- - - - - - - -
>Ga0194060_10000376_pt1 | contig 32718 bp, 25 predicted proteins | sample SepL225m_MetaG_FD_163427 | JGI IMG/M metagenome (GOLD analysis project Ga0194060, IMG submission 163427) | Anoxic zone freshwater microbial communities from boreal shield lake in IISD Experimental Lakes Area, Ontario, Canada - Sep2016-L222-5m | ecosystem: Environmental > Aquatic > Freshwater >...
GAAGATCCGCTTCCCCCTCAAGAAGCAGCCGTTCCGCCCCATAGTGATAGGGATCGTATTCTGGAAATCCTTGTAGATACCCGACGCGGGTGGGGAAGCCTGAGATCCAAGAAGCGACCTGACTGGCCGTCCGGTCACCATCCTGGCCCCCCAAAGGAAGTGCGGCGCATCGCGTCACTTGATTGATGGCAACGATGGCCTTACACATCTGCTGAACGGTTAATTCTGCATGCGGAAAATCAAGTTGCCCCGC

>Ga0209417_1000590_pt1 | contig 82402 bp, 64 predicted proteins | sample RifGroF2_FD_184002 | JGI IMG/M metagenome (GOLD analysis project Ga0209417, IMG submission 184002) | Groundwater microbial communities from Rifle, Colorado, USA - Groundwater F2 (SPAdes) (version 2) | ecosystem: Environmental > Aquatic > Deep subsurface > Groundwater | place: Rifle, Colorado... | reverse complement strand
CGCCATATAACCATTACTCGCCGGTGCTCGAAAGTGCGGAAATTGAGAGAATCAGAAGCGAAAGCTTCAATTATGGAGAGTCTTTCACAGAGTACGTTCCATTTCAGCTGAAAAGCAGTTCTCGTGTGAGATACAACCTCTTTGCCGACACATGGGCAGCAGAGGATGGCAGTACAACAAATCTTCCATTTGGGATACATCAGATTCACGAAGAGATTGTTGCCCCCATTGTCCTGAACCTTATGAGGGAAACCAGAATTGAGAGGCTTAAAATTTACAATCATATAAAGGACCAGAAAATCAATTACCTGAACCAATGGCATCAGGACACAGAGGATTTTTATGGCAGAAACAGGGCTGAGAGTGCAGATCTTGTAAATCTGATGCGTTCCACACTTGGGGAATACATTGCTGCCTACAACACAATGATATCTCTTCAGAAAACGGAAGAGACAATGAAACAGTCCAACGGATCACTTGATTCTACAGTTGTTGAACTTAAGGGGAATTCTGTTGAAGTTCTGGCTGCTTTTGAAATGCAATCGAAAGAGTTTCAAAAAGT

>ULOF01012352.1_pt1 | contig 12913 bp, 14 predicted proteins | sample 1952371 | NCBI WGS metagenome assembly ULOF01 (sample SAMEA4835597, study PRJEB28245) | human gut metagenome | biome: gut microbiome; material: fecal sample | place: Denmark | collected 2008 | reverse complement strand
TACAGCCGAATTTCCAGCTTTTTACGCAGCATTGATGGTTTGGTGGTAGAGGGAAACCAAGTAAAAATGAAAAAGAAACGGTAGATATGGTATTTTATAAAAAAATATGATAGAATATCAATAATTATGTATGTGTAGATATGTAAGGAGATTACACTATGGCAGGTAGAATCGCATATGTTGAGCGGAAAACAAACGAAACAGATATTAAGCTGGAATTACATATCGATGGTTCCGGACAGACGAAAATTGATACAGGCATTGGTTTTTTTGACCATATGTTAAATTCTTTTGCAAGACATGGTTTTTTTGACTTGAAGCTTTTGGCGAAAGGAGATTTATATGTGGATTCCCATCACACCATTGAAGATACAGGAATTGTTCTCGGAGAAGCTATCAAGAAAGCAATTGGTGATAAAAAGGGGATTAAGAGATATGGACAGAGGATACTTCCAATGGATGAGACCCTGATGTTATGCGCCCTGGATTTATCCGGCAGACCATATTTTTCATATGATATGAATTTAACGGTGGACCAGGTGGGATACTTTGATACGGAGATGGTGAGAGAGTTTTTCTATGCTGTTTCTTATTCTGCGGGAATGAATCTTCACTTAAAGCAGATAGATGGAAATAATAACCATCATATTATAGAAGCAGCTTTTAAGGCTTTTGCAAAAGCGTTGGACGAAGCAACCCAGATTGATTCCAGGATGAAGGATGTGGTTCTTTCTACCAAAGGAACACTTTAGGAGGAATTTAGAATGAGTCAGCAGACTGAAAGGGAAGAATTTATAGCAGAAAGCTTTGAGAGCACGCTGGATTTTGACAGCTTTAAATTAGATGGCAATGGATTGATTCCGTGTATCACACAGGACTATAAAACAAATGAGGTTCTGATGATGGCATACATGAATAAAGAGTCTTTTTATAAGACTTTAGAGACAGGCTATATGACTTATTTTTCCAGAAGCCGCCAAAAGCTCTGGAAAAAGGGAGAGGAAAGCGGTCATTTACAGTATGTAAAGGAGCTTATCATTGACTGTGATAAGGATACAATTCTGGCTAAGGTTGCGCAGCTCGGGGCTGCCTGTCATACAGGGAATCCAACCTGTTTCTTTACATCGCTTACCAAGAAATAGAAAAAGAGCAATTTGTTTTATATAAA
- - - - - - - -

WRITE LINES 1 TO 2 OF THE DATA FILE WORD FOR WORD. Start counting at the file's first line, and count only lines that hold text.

>Ga0194060_10000376_pt1 | contig 32718 bp, 25 predicted proteins | sample SepL225m_MetaG_FD_163427 | JGI IMG/M metagenome (GOLD analysis project Ga0194060, IMG submission 163427) | Anoxic zone freshwater microbial communities from boreal shield lake in IISD Experimental Lakes Area, Ontario, Canada - Sep2016-L222-5m | ecosystem: Environmental > Aquatic > Freshwater >...
GAAGATCCGCTTCCCCCTCAAGAAGCAGCCGTTCCGCCCCATAGTGATAGGGATCGTATTCTGGAAATCCTTGTAGATACCCGACGCGGGTGGGGAAGCCTGAGATCCAAGAAGCGACCTGACTGGCCGTCCGGTCACCATCCTGGCCCCCCAAAGGAAGTGCGGCGCATCGCGTCACTTGATTGATGGCAACGATGGCCTTACACATCTGCTGAACGGTTAATTCTGCATGCGGAAAATCAAGTTGCCCCGC